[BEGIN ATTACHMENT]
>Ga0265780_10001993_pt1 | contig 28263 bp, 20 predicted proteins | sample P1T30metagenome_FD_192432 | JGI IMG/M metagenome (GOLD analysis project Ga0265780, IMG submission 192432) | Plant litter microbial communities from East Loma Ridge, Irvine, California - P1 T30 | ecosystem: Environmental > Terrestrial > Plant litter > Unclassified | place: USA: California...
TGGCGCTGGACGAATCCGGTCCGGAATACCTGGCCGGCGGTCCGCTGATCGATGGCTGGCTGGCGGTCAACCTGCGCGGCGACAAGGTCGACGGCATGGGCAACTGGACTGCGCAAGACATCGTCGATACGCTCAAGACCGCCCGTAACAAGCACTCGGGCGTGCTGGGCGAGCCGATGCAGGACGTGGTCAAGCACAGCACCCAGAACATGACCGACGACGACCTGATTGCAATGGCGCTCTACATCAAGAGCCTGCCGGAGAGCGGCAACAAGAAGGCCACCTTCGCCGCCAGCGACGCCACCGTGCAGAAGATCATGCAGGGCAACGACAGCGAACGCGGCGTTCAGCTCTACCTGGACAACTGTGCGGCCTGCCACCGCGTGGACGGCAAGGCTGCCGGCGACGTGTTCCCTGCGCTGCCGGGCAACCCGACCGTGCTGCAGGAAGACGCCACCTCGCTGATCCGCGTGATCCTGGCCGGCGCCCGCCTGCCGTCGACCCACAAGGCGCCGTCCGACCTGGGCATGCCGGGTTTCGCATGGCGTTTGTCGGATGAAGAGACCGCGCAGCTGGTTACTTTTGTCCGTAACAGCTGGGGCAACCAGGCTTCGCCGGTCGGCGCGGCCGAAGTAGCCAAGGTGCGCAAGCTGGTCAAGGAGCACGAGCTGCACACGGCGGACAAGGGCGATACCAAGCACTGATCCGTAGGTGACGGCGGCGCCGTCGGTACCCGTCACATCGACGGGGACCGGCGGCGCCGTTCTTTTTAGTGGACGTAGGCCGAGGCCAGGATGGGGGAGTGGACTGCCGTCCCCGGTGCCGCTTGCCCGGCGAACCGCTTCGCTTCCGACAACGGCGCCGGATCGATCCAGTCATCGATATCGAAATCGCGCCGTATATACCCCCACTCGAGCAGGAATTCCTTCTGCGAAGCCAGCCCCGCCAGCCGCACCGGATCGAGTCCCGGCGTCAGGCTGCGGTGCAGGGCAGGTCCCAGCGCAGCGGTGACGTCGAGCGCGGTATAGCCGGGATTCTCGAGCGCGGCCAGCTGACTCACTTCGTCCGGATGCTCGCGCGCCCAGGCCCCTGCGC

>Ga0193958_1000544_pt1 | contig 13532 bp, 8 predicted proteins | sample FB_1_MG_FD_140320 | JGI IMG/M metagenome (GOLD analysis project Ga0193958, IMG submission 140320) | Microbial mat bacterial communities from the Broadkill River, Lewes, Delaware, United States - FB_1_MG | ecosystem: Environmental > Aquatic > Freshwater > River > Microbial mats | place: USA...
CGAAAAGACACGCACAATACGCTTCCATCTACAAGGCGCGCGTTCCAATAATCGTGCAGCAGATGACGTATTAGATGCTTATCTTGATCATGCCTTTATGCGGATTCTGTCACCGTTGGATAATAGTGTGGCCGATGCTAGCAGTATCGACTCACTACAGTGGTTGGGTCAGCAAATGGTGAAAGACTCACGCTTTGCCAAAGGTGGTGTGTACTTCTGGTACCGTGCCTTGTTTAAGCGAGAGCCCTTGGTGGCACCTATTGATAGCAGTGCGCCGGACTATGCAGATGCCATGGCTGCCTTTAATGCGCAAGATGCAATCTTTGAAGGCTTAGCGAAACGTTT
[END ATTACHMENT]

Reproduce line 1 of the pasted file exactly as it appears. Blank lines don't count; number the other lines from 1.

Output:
>Ga0265780_10001993_pt1 | contig 28263 bp, 20 predicted proteins | sample P1T30metagenome_FD_192432 | JGI IMG/M metagenome (GOLD analysis project Ga0265780, IMG submission 192432) | Plant litter microbial communities from East Loma Ridge, Irvine, California - P1 T30 | ecosystem: Environmental > Terrestrial > Plant litter > Unclassified | place: USA: California...